Monica adds: “Gradweyt na sana sa kolehiyo si Rubin nung April. Nung magka-putukan OJT na sya nun sa Planning Office ng city hall (Rubin was supposed to graduate from college in April. When there was a shootout, he was an OJT at the Planning Office of city hall).”
Later in the evening, after the military offensive, MNLF leader Ustadz Habier Malik asked whom among the hostages knew the place very well. The rebel leader was looking for someone who could lead them to possible escape routes. Out of frustration and growing anger against the military for shooting at them, Jojo Balaoro, 20, volunteered to help Malik and around 50 of his followers to escape.
“Tumakbo ako patungo sa direksyon ng Sta Barbara tapos lahat sila sumusunod sa akin, tumatakbo din. Umaga na nang nakarating kami sa kaloob-looban ng Sta Barbara. Pumasok kami sa isang compound tapos nag-stay kami dun ng isang araw.” says Balaoro.
(We ran towards the direction of Sta Barbara, then they all followed me. We reached the inner portion of Sta Barbara in the morning. We entered a compound and stayed there for a day.)
Balaoro said the MNLF treated him like a brother, and that the rebels even trusted him with their important belongings and rifles. He was urged to join the MNLF but he declined, saying he cannot kill. “Takot nga ako pumatay ng manok, sundalo pa (I can't kill a chicken, what more a soldier),” he recalls telling his new rebel friends whom he still remember by their names.
When the military started bombarding Sta Barbara on September 15, Balaoro asked the rebels about the condition of his fellow hostages. The rebels told him they’re alright, and if he (Balaoro) wanted to rejoin them, they would escort him back to Sta Catalina.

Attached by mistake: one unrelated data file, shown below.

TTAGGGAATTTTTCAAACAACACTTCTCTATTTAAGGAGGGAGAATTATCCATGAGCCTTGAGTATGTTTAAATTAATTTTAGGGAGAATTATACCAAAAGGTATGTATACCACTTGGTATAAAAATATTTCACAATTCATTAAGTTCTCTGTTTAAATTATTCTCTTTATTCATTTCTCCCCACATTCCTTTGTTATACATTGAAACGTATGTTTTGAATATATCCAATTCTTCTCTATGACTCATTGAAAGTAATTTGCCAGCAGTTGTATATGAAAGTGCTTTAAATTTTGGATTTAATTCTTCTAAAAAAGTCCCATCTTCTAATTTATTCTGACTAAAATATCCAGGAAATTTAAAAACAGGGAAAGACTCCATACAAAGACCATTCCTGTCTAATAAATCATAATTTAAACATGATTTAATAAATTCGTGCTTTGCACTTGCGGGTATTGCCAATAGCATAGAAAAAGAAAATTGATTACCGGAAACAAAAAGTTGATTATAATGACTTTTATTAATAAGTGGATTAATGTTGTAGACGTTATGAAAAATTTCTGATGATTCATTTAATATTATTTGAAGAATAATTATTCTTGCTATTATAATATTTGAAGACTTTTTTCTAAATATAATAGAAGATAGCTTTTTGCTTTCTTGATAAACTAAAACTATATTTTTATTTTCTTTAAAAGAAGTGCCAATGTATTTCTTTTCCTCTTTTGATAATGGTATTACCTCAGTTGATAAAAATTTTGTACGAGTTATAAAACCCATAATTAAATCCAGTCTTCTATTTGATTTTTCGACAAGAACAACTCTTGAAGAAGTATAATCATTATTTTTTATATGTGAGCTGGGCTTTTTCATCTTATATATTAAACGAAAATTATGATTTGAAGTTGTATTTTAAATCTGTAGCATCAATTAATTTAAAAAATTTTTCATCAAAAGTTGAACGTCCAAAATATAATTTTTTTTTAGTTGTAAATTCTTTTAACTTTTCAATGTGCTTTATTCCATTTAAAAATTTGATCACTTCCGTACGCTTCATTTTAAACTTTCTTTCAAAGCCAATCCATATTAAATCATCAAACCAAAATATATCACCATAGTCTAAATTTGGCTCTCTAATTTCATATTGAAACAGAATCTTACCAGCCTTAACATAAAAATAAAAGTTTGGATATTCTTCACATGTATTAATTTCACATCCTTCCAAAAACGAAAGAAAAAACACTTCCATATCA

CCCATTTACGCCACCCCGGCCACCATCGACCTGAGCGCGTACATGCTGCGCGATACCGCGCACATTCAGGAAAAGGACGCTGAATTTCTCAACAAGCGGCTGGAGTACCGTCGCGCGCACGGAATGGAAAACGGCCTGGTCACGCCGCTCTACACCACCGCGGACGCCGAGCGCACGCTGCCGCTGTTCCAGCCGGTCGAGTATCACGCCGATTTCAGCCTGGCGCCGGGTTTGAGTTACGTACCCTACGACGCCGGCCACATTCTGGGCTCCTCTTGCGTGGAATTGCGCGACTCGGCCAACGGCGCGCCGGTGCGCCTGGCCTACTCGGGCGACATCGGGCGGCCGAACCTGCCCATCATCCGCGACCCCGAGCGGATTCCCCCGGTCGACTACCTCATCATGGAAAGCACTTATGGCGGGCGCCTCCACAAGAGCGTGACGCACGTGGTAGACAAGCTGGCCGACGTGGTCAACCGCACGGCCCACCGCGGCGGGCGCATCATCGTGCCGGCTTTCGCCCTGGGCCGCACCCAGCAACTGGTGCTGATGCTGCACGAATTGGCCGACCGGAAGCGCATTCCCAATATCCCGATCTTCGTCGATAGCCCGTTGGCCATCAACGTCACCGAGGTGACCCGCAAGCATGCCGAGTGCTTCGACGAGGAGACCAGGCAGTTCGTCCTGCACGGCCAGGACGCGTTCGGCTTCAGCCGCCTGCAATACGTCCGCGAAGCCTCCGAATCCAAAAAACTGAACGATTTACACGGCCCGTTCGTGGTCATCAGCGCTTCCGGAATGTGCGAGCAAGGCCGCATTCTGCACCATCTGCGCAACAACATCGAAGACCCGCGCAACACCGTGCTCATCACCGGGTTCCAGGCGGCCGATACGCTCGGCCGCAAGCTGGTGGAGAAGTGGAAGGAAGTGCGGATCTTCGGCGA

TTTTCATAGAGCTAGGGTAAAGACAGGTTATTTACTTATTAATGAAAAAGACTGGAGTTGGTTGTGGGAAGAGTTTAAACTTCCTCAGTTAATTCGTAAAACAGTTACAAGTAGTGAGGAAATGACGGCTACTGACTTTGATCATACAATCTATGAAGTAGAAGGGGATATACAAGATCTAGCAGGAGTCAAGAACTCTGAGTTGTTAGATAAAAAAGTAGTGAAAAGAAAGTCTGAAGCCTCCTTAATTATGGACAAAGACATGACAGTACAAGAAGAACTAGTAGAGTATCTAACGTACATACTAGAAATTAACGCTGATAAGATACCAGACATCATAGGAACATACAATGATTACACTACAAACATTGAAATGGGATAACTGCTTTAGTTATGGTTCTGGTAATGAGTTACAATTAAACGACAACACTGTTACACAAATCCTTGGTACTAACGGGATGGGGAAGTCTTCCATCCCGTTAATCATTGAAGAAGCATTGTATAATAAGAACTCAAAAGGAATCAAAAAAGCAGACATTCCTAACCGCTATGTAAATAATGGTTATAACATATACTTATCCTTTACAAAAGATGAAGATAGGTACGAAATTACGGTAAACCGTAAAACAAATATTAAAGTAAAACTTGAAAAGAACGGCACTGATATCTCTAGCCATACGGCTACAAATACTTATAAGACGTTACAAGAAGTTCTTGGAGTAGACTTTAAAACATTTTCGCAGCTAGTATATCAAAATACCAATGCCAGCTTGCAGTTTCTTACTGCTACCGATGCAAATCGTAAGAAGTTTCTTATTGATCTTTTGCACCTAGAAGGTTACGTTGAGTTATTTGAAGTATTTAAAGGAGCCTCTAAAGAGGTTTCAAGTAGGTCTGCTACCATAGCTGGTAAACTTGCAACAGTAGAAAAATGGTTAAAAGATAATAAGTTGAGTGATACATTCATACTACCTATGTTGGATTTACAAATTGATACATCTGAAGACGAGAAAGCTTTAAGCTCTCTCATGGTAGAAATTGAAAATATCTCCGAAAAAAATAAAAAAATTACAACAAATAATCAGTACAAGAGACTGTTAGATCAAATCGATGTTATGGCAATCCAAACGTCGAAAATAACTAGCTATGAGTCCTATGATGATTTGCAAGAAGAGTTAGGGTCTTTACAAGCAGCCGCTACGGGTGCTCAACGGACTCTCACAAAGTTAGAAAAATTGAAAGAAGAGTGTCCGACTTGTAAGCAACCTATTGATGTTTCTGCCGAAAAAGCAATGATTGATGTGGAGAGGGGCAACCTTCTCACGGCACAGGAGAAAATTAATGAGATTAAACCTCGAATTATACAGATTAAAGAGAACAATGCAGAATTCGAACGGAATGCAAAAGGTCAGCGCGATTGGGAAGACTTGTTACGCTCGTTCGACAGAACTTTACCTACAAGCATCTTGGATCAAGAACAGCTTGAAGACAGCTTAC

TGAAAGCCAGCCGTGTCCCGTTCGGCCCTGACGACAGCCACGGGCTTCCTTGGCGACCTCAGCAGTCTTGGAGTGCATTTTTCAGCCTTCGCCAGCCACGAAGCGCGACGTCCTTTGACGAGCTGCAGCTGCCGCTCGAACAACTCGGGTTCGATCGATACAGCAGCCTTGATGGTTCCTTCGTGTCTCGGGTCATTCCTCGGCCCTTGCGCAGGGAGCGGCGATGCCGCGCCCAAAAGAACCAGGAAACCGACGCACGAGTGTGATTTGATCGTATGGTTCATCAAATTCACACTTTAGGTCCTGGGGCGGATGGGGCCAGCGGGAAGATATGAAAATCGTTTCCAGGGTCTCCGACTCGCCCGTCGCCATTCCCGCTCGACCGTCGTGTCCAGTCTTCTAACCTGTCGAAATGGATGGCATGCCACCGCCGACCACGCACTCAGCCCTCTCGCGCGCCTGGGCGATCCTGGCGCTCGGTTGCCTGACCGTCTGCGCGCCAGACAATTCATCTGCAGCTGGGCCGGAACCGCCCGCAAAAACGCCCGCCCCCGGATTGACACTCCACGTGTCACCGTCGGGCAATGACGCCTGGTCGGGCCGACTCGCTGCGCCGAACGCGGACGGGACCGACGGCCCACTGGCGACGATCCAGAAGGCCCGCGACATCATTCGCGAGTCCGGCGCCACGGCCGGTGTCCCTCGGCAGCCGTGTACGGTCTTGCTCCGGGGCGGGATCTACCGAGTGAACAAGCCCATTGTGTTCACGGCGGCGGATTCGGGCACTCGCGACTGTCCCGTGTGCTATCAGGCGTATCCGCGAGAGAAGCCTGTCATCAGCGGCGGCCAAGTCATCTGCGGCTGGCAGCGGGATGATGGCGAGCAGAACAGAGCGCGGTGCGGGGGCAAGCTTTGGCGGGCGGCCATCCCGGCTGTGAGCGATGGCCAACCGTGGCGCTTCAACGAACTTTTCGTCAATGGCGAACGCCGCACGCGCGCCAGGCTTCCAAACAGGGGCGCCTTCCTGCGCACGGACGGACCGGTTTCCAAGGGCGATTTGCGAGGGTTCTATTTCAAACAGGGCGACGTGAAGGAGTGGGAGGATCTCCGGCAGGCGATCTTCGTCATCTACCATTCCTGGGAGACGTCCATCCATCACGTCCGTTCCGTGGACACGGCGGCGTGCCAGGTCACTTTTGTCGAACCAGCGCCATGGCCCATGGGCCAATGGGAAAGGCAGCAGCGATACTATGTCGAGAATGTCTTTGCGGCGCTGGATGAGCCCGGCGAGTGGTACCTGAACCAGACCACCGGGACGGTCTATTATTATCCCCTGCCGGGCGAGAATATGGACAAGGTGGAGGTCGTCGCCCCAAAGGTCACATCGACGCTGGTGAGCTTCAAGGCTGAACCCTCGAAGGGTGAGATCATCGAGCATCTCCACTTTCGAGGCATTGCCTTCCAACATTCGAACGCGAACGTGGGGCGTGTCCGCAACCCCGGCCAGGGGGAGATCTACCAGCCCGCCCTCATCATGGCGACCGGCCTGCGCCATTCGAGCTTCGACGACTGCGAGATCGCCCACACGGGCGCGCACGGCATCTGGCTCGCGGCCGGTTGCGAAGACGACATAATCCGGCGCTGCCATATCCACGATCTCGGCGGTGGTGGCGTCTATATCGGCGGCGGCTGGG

“Sinamahan ako ng apat na MNLF na naging kaibigan ko na. Dinalhan namin yung mga hostages na nagpaiwan sa Lustre ng mga pagkain, tubig pati na sigarilyo (I was accompanied by 4 MNLF members who became my friends. We brought food, water, and even cigarettes to the hostages who remained in Lustre),” says Baloro. A few hours later, Malik returned with his men to Sta Catalina and asked the hostages why they were still around. He told them to escape.
Five months after the standoff, Balaoro received a call from one of the rebels who is also a trusted aide of Malik. The rebel thanked Balaoro for helping them and told him that Malik was alive and healthy, and that the rebel leader was also extending his appreciation.
Scarred for life
Carlos Baricua wouldn’t have been a captive if not for his son who was left behind in their house. After evacuating 13 members of his family members, he went back to Lustre to look for Jungjong, 9. When they found each other, the MNLF rebels patrolling the area didn’t allow them to leave.
Baricua and son were held hostage for 8 days. During captivity, he served as cook for the rebels. He recalls that Malik fondly calls him "idol" whenever the rebel leader asked for coffee.